American engineers have done astounding things to bend the Mississippi River to their will: forcing one of its tributaries to flow uphill, transforming over 1000 miles of roiling currents into a placid staircase of water, and wresting the lower half of the river apart from its floodplain. American law has aided and abetted these feats. But despite our best efforts, so-called "natural disasters" continue to strike the Mississippi basin as raging floodwaters decimate waterfront communities and abandoned towns literally crumble into the Gulf of Mexico. In some places, only the tombstones remain, leaning at odd angles as the underlying soil erodes away. Mississippi River Tragedies reveals that it is seductively deceptive - but horribly misleading - to call such catastrophes "natural".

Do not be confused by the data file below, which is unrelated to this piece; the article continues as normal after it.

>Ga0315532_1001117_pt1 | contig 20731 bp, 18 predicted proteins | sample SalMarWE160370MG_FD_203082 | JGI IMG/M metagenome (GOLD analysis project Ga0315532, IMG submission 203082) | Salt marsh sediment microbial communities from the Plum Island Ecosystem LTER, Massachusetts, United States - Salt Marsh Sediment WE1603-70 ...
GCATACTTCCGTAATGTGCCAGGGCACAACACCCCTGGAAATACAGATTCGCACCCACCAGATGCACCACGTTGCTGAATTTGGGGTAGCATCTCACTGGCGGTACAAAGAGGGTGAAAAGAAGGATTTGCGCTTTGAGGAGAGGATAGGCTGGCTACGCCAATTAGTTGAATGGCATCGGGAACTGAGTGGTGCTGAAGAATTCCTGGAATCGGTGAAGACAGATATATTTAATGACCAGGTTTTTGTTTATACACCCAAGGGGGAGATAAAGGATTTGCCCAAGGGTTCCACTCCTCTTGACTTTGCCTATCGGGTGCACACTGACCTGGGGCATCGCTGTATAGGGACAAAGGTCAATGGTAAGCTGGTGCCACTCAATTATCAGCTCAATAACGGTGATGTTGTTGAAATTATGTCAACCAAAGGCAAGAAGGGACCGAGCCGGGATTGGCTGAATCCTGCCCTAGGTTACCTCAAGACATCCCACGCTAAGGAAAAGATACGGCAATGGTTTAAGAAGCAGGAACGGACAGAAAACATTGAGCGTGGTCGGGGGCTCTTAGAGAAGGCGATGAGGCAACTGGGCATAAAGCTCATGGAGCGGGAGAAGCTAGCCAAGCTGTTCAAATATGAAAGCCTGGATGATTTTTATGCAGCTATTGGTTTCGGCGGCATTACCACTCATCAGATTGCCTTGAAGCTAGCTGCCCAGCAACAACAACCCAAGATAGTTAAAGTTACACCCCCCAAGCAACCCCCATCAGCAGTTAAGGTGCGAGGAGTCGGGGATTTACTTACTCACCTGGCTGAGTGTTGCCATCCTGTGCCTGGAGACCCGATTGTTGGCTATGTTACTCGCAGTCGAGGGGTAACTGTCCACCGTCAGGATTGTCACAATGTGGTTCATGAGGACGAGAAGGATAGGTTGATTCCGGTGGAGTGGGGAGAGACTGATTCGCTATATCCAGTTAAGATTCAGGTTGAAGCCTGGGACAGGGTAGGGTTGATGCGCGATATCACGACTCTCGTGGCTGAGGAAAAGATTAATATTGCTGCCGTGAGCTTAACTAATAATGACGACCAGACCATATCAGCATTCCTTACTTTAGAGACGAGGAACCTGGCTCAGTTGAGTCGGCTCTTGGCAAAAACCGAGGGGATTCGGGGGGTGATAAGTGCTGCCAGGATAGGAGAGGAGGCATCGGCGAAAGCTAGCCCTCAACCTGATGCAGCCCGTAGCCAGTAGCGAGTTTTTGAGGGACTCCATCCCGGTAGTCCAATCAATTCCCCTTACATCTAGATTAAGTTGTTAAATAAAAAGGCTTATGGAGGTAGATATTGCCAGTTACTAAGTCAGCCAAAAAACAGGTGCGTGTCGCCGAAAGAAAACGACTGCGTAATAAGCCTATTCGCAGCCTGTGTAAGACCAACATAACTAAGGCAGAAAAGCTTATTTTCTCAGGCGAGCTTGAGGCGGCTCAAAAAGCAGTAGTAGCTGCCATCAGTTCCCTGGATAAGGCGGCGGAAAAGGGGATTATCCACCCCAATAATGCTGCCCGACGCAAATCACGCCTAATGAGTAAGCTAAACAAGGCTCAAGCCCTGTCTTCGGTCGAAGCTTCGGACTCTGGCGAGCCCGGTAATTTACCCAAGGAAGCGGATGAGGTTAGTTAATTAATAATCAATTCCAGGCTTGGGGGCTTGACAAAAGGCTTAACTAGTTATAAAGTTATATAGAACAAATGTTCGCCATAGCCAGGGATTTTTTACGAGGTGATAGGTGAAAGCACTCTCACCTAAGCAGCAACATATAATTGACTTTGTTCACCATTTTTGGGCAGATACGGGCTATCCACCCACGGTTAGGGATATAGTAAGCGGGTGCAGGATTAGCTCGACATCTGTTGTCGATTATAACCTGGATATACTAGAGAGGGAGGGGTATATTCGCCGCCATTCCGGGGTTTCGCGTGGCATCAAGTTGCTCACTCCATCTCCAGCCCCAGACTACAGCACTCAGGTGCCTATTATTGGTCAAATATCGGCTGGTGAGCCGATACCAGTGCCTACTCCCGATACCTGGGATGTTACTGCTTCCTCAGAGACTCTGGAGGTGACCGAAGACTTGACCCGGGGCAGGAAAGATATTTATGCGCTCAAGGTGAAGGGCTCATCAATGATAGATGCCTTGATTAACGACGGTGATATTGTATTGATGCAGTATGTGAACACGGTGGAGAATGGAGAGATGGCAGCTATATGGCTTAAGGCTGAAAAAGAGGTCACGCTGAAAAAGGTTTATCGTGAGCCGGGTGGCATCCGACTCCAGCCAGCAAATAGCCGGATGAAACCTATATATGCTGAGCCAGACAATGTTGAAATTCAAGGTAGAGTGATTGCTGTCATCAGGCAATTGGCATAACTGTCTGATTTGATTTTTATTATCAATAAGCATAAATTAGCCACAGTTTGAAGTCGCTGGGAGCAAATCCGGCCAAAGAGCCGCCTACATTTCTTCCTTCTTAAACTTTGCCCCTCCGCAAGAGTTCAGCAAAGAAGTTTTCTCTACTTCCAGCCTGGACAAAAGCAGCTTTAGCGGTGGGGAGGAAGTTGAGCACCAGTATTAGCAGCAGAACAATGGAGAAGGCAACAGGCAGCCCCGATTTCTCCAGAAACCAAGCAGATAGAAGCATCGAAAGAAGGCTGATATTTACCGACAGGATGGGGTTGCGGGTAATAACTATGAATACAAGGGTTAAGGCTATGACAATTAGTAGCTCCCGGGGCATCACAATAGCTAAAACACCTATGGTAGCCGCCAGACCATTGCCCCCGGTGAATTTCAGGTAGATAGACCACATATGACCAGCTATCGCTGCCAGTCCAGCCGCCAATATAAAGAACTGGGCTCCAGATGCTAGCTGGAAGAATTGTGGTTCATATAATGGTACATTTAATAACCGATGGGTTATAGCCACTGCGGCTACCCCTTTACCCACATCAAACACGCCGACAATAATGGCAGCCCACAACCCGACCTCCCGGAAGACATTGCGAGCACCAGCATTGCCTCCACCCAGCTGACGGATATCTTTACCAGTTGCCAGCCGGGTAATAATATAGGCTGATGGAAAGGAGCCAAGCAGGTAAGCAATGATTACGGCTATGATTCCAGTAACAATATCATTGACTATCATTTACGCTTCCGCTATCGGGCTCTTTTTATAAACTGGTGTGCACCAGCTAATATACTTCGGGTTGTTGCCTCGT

Authors Christine A. Klein and Sandra B. Zellmer present a sympathetic account of the human dreams, pride, and foibles that got us to this point, weaving together engaging historical narratives and accessible law stories drawn from actual courtroom dramas. The authors deftly uncover the larger story of how the law reflects and even amplifies our ambivalent attitude toward nature - simultaneously revering wild rivers and places for what they are, while working feverishly to change them into something else. Despite their sobering revelations, the authors' final message is one of hope. Although the acknowledgement of human responsibility for unnatural disasters can lead to blame, guilt, and liability, it can also prod us to confront the consequences of our actions, leading to a liberating sense of possibility and to the knowledge necessary to avoid future disasters.
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